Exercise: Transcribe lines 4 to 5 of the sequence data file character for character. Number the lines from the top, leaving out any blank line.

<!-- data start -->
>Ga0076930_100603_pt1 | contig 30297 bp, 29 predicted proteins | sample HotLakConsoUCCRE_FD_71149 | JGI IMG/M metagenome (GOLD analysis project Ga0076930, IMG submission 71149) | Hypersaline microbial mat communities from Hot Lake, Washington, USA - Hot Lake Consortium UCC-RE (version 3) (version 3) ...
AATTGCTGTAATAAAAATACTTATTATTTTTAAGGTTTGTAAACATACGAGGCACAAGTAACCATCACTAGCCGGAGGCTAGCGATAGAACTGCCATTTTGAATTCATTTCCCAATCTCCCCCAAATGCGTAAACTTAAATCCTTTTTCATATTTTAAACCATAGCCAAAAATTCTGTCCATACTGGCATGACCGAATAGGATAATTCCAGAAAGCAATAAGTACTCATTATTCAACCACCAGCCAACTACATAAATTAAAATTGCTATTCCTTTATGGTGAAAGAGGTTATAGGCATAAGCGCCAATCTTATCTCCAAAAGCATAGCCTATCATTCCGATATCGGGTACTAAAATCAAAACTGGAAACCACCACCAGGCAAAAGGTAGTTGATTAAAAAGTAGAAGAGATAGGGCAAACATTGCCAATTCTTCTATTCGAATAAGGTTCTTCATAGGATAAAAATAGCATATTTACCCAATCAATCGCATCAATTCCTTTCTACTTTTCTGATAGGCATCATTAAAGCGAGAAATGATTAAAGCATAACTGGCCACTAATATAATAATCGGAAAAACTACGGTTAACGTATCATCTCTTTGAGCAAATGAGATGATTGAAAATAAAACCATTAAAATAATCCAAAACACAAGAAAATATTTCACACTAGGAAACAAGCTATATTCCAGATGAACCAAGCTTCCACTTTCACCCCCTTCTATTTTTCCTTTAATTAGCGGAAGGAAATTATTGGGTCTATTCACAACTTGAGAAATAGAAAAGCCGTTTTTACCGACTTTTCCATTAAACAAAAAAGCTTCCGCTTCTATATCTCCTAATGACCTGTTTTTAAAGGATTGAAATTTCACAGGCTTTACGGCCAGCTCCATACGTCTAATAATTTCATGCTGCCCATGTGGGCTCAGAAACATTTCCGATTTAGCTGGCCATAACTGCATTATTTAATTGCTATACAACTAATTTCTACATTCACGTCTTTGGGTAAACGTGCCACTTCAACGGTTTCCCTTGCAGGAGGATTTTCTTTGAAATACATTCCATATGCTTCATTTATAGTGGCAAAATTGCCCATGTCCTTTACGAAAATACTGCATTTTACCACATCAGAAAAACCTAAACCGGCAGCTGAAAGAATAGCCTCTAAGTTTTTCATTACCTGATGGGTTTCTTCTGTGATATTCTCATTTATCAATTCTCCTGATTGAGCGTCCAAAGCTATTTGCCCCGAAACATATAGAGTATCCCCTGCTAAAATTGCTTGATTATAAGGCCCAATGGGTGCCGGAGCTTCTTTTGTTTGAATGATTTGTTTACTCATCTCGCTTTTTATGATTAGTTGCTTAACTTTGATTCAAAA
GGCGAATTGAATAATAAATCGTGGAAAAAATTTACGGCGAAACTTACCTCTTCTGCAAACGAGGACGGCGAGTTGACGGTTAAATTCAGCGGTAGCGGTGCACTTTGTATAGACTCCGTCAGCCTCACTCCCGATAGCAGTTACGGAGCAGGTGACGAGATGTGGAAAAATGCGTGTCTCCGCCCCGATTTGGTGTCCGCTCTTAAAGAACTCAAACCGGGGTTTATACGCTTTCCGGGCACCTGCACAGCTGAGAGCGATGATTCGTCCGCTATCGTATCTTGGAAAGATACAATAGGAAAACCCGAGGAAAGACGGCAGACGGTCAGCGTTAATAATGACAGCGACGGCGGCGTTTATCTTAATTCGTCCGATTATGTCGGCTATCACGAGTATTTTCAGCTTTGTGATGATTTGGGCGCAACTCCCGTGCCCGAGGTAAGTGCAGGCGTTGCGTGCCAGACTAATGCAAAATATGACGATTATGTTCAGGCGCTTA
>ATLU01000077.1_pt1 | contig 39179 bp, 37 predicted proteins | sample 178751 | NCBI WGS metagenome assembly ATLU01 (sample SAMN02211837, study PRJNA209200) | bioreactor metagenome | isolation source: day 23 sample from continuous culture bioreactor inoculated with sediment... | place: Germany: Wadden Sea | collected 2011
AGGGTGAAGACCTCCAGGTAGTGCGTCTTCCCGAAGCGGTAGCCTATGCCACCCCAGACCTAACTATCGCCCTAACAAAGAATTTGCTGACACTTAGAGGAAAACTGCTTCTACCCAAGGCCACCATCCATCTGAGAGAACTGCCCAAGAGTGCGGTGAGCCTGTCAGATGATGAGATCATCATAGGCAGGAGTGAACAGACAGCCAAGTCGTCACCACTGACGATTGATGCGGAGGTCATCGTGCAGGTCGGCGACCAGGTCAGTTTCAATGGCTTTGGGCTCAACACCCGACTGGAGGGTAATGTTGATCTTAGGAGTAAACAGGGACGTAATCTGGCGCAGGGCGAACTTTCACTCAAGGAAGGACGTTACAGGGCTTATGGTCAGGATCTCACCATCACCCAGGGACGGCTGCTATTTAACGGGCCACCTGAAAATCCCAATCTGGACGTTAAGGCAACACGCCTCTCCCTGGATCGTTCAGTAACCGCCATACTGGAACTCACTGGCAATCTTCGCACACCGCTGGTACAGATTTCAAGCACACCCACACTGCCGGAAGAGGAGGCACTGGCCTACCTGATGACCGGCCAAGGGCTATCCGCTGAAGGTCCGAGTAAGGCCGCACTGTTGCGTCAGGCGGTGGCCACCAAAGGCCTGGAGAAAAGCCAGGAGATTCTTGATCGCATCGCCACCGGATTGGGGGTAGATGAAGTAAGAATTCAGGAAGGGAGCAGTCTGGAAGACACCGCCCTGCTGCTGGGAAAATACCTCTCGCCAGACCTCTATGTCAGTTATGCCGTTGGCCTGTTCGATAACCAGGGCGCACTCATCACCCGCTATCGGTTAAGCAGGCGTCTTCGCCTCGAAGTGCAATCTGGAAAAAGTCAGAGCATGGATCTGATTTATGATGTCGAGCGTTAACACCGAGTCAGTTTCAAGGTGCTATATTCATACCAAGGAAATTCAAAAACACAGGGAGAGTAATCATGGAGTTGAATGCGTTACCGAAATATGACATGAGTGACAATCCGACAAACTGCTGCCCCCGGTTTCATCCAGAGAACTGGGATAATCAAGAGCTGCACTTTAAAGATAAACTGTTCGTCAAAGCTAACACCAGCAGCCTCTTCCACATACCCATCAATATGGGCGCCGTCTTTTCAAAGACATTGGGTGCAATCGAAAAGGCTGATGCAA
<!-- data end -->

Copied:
>ATLU01000077.1_pt1 | contig 39179 bp, 37 predicted proteins | sample 178751 | NCBI WGS metagenome assembly ATLU01 (sample SAMN02211837, study PRJNA209200) | bioreactor metagenome | isolation source: day 23 sample from continuous culture bioreactor inoculated with sediment... | place: Germany: Wadden Sea | collected 2011
AGGGTGAAGACCTCCAGGTAGTGCGTCTTCCCGAAGCGGTAGCCTATGCCACCCCAGACCTAACTATCGCCCTAACAAAGAATTTGCTGACACTTAGAGGAAAACTGCTTCTACCCAAGGCCACCATCCATCTGAGAGAACTGCCCAAGAGTGCGGTGAGCCTGTCAGATGATGAGATCATCATAGGCAGGAGTGAACAGACAGCCAAGTCGTCACCACTGACGATTGATGCGGAGGTCATCGTGCAGGTCGGCGACCAGGTCAGTTTCAATGGCTTTGGGCTCAACACCCGACTGGAGGGTAATGTTGATCTTAGGAGTAAACAGGGACGTAATCTGGCGCAGGGCGAACTTTCACTCAAGGAAGGACGTTACAGGGCTTATGGTCAGGATCTCACCATCACCCAGGGACGGCTGCTATTTAACGGGCCACCTGAAAATCCCAATCTGGACGTTAAGGCAACACGCCTCTCCCTGGATCGTTCAGTAACCGCCATACTGGAACTCACTGGCAATCTTCGCACACCGCTGGTACAGATTTCAAGCACACCCACACTGCCGGAAGAGGAGGCACTGGCCTACCTGATGACCGGCCAAGGGCTATCCGCTGAAGGTCCGAGTAAGGCCGCACTGTTGCGTCAGGCGGTGGCCACCAAAGGCCTGGAGAAAAGCCAGGAGATTCTTGATCGCATCGCCACCGGATTGGGGGTAGATGAAGTAAGAATTCAGGAAGGGAGCAGTCTGGAAGACACCGCCCTGCTGCTGGGAAAATACCTCTCGCCAGACCTCTATGTCAGTTATGCCGTTGGCCTGTTCGATAACCAGGGCGCACTCATCACCCGCTATCGGTTAAGCAGGCGTCTTCGCCTCGAAGTGCAATCTGGAAAAAGTCAGAGCATGGATCTGATTTATGATGTCGAGCGTTAACACCGAGTCAGTTTCAAGGTGCTATATTCATACCAAGGAAATTCAAAAACACAGGGAGAGTAATCATGGAGTTGAATGCGTTACCGAAATATGACATGAGTGACAATCCGACAAACTGCTGCCCCCGGTTTCATCCAGAGAACTGGGATAATCAAGAGCTGCACTTTAAAGATAAACTGTTCGTCAAAGCTAACACCAGCAGCCTCTTCCACATACCCATCAATATGGGCGCCGTCTTTTCAAAGACATTGGGTGCAATCGAAAAGGCTGATGCAA